Short, squat and more powerful than Absinthe, this thing looks ready to eat the establishment. It will look even better, too, when Audi get round to fitting the carbon-fibre grille and vent slats that are already an optional extra on the saloons.
The big boys come out to play
The French are a jingoistic crowd and the home town heroes of Renault and Peugeot were well represented, but just as in the 1940s Germany came in to home territory and left them thoroughly whipped with the star of the show - the Audi R8.
A mid-engined beast of a car that has grown from the three-year-old Le Mans concept that was so loved Audi was virtually forced to build it, the R8 that has been snapped in various incarnations during the development stage still blew the throng of journalists away when it finally broke cover in finished form at the Expo centre.
Short, squat and more powerful than Absinthe, this thing looks ready to eat the establishment. It will look even better, too, when Audi get round to fitting the carbon-fibre grille and vent slats that are already an optional extra on the saloons. With those in place, this might just be the best looking car launched this year.
And seeing as that beast of a 4.2-litre V8 will knock out 420bhp in this guise, the R8 is going to fly. The 0-60mph time of 4.6s sounds more conservative than the Bible belt, although the 188mph top end speed should be more than enough. More than the 155mph that is the agreed top speed for the German marques, too, so there could be consequences in the form of 200mph BMW M cars in the near future. Now that would be a shameÃƒÆ’Ã‚Â¢ÃƒÂ¢Ã¢â‚¬Å¡Ã‚Â¬Ãƒâ€šÃ‚Â¦
It weighs in at 1600kg, but then Audi would hardly have turned out a pared down racer - that's not the way it works in Ingolstadt - and the interior is lavishly decked out with Sat Nav, a rear-view camera, leather and lashings of carbon-fibre.
Only time will tell if the buying public will take a supercar with four rings on the front, and how Lamborghini will react if any sales go South when this cheaper and only mildly slower stablemate hits the road. But if they will then this could be the start of something truly beautiful. Go on, do it. We would, but we already know we can't afford oneÃƒÆ’Ã‚Â¢ÃƒÂ¢Ã¢â‚¬Å¡Ã‚Â¬Ãƒâ€šÃ‚Â¦
Then there was Alfa Romeo's Competizione 8C, the production version of a design prototype that first appeared two years ago that is so visually stunning it would moisten Michael Angelo's David's pants, if he ever wore any. Another V8 sits in the front in far more conventional fashion than the Audi, but with 450bhp it's hardly left behind in the power stakes. It's quicker to 60mph, too, at 4.4s, and manages a 186mph top end.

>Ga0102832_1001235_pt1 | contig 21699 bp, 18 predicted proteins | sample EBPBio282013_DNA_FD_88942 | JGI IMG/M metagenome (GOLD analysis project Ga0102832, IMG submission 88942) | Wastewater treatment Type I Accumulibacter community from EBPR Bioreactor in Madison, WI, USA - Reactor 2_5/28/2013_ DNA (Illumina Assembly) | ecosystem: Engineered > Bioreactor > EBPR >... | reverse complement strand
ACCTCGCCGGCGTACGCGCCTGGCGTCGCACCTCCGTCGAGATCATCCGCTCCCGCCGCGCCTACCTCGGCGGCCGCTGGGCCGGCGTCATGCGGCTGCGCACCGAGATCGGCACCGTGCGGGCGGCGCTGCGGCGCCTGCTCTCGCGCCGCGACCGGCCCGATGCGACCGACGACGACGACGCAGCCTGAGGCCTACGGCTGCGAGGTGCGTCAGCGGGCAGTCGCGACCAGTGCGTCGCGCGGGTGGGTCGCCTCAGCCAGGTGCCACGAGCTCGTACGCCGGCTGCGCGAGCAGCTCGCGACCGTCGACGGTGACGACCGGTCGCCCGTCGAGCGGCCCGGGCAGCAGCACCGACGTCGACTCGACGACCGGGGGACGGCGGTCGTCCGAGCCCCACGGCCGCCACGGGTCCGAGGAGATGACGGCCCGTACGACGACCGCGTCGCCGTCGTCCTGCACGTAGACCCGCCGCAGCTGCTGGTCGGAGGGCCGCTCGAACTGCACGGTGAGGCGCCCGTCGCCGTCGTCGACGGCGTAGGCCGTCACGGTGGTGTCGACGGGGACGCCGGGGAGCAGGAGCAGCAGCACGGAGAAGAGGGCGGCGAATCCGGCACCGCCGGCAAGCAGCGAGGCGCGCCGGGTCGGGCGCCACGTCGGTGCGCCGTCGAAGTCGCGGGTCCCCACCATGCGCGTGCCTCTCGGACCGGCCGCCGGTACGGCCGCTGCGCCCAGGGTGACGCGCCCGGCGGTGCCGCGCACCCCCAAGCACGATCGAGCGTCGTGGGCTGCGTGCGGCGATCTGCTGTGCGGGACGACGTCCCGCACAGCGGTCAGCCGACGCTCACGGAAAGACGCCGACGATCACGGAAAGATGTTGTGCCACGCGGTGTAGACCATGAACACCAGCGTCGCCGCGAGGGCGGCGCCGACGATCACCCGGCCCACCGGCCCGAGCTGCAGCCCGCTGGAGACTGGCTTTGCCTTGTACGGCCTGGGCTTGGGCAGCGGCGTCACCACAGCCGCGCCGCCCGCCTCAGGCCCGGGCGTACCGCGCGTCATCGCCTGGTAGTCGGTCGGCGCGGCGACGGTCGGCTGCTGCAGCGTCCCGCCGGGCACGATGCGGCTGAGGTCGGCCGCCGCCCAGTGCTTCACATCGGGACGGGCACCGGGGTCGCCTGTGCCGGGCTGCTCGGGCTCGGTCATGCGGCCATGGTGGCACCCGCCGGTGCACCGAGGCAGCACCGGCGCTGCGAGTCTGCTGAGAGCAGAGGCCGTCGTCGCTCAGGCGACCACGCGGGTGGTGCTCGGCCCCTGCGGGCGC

The only rear-wheel drive in the Alfa stable is going to be a legend that could restore the marque to greatness. It's easy to forget that Alfa once ruled the motorsport world, but driving this car is likely to make believers of us all once again.
Under normal circumstances, the Porsche GT3 RS would have been the absolute star of this show, as this was the first chance to see it in the flesh. I'm still not sure about the bright orange livery, but at least it means the 'any colour as long as it's white' approach has been consigned to the bin.
Inside it's stripped out and spartan, but a little more clothed than the last generation and while the wafer-thin carbon-fibre race seats won't appeal to some, this machine looks like it might just have a softer edge than the ultra-hardcore 996 model. With the PASM system fitted it comes with an in-built comfort mode, and might just be the first accessible GT3.
Whatever the case, the rollcage, 415bhp engine and 0-60mph time of 4.2s, together with the heritage of the RS name, would have customers queuing round the block even if they doubled the price. It's an icon, it's getting even better and is going to be just nuts on the race track.
Peugeot has been at the circuit-based loopy juice, too, producing the Spider 207. Developed from the 20Cup three-wheeler concept, this is a more conventional approach to automotive engineering and is set to form a one-make racing category to support the Le Mans Series.
Looking like the best sports prototypes of the 1970s, this 1.6 litre is only good for 175bhp, but that doesn't matter if all the cars are the same and weigh less than a fly's lunch - or 720kg to be precise.
Expect lots of close racing, more overtaking than you'll see in a whole year of Formula One and ambitious drivers looking to make a name for themselves and instead making large buffoon-shaped imprints in the tyres. Trust us, it will be good!
Peugeot's diesel Le Mans car, or a model at least, was also at the show. It's hard to believe that just a few years ago only accountants, sales reps and truck drivers had a diesel. But the world is changing and there's not much doubt that, if the manufacturers want to take it that way, the sportscars of the future will burn oil.
At the other end of the scale, MINI brought its all-new Cooper S and the whole show almost missed it. There's a reason for that, though, it looks exactly the same as the old one. MINI swears its bigger to accommodate safety changes and that every body panel is different, plus the interior has been completely revised with more space, luxurious materials and more. But they could just be lying, it could be the same car with a fresh PR push for all we know.
These are just four of the mad, bad and dangerous cars in Paris, and there's more on the wayÃƒÆ’Ã‚Â¢ÃƒÂ¢Ã¢â‚¬Å¡Ã‚Â¬Ãƒâ€šÃ‚Â¦